City Creek Mortgage News

The Bureau of Labor Statistics’ (BLS) Jobs Report came in way stronger than expected. While the market was looking for 205,000 new job creations, the actual figure came in at a whopping 313,000. In addition, the prior two month’s reports were revised higher by a combined 54,000.  In the history of job reports, I don’t remember a single one where the market was this far off of reality. Economists seem to be out of touch with the strength of the labor force.  We will have to see if this trend continues.

 

Although mortgage bonds experienced an adverse impact to the report, it was tamed by the Average Hourly Earnings number only increasing by 0.1%, which lowered the year over year average from a 2.9% rate to 2.6%. Since wage based inflation is among the greatest concerns of bond investors, this was good news.

 

Another critical part of the report was the Unemployment Rate, which held steady at 4.1%. Since the labor force grew by a greater number than the rate of new jobs created, this held constant. Also good news for mortgage interest rates.

 

The stock market is dramatically higher today, as stock investors celebrate the job report. Stocks are once again within striking distance of all-time high levels. The fears that investors felt in February seem to be behind us.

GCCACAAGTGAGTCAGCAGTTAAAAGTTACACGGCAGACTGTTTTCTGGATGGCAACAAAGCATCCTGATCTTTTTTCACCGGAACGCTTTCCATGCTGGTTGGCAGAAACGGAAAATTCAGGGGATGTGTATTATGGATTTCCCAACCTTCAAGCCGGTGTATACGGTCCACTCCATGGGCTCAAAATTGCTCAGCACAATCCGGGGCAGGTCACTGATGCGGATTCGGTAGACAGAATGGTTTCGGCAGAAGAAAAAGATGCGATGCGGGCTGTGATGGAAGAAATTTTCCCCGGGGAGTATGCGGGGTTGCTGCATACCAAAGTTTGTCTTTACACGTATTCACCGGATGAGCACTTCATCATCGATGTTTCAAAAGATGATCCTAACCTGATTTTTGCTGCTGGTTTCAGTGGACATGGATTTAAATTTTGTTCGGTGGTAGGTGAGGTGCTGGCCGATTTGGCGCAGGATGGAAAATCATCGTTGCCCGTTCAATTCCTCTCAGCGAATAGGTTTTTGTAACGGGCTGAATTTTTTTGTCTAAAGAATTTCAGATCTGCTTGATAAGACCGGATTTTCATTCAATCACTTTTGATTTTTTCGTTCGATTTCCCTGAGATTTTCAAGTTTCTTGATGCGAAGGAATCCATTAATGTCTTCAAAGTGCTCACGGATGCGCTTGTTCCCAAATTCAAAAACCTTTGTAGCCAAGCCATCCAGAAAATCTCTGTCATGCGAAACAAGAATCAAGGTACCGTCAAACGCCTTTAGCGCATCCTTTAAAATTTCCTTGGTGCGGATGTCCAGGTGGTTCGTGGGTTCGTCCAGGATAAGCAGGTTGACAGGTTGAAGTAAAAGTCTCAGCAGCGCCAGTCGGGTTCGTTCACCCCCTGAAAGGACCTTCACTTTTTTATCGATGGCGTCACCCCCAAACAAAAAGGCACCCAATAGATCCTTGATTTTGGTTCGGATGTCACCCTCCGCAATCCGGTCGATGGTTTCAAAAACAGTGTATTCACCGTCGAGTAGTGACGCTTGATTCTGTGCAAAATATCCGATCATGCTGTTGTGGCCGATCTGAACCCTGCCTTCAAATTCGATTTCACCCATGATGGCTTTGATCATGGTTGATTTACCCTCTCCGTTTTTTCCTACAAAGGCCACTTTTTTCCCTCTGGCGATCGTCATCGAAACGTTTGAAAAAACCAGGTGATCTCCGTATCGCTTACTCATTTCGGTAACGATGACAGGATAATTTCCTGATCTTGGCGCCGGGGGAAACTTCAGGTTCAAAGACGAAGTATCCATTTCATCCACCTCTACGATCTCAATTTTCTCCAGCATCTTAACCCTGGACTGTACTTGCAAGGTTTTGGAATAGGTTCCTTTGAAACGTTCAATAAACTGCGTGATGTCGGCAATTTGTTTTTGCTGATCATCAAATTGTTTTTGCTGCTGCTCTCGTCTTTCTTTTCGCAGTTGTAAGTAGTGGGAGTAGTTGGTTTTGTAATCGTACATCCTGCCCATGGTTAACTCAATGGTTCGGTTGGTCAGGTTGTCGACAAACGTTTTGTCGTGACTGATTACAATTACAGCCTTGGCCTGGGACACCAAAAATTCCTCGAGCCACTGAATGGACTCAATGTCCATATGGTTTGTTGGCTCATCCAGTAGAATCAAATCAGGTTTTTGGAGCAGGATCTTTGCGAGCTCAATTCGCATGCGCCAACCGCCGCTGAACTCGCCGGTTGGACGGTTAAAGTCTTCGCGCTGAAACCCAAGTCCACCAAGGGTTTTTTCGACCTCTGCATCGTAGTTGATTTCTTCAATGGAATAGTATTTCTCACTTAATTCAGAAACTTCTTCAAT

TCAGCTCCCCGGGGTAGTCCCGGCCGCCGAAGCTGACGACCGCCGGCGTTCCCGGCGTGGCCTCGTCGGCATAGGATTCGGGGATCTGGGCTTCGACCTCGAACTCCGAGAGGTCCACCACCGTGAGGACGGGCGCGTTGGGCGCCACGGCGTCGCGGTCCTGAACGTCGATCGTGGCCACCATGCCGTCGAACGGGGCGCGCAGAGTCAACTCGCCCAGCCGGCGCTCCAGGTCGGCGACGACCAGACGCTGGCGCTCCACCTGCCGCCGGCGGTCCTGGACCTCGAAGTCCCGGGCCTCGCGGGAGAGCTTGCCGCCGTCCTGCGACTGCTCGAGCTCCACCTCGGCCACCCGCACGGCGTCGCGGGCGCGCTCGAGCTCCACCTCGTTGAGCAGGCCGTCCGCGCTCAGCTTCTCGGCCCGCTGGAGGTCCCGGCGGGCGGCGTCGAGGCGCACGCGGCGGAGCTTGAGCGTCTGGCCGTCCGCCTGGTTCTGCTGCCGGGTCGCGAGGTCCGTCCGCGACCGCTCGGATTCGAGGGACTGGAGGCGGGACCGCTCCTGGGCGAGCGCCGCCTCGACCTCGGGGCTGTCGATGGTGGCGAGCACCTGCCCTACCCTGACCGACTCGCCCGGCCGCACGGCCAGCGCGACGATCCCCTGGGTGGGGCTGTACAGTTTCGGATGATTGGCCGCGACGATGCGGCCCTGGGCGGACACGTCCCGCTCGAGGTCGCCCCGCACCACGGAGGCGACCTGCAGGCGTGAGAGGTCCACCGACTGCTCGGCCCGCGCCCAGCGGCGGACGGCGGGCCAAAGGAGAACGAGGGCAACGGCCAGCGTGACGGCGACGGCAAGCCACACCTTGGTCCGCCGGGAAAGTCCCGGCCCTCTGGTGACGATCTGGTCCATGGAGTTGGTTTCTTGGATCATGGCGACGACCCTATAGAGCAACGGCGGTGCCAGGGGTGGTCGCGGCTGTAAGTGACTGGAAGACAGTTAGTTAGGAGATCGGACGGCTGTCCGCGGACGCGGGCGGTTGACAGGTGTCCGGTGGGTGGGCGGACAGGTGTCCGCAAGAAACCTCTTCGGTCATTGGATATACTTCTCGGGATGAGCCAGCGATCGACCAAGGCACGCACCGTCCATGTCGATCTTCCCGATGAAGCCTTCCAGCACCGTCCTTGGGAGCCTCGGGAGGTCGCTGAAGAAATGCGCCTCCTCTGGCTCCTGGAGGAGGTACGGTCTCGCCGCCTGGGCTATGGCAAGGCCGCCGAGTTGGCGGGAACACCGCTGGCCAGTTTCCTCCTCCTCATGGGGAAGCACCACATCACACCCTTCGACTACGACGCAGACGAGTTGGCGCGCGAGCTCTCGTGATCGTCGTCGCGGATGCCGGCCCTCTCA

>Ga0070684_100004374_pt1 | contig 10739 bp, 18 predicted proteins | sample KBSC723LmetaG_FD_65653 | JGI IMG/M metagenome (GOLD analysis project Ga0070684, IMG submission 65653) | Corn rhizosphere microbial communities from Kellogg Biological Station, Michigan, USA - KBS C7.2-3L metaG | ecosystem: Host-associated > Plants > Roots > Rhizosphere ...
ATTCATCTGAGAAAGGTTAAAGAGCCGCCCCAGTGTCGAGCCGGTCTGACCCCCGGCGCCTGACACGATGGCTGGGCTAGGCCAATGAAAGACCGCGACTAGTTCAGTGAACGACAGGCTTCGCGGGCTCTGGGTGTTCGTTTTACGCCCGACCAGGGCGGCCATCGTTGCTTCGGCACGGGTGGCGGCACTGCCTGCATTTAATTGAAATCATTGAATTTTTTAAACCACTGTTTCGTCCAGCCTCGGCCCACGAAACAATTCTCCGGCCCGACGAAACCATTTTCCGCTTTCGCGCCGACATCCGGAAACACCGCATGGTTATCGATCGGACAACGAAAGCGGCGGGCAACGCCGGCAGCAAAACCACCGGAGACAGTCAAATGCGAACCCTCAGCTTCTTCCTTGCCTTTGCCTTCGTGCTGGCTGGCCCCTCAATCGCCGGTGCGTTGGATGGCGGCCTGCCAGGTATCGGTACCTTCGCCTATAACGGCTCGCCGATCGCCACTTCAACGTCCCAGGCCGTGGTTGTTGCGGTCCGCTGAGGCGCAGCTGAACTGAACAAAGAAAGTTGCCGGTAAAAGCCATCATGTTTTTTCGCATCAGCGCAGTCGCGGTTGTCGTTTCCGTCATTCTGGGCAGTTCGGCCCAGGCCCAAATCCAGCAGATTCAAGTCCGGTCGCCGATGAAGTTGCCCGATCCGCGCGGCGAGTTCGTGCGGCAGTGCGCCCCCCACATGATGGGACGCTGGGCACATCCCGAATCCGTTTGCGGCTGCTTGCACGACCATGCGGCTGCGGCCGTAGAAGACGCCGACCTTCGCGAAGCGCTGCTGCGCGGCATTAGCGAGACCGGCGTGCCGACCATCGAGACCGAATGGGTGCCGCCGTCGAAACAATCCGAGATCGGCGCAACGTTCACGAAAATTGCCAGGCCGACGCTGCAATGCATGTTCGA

Once again….  we will maintain a locking bias.

At City Creek Mortgage, it’s our mission to get you the best mortgage rate as you search for your home. Especially for first-time buyers looking to become homeowners, this is a vital consideration.

Why should you want to become a homeowner? There are numerous benefits, from the independence and space you’ll find to the kinds of areas you might be able to live in. But perhaps the biggest benefit, and one many folks often overlook or become confused on, is the financial side – two recent studies helped illustrate the net worth and ROI gap between homeowners and renters. Let’s look at the results, and what they might mean for you.

The Stats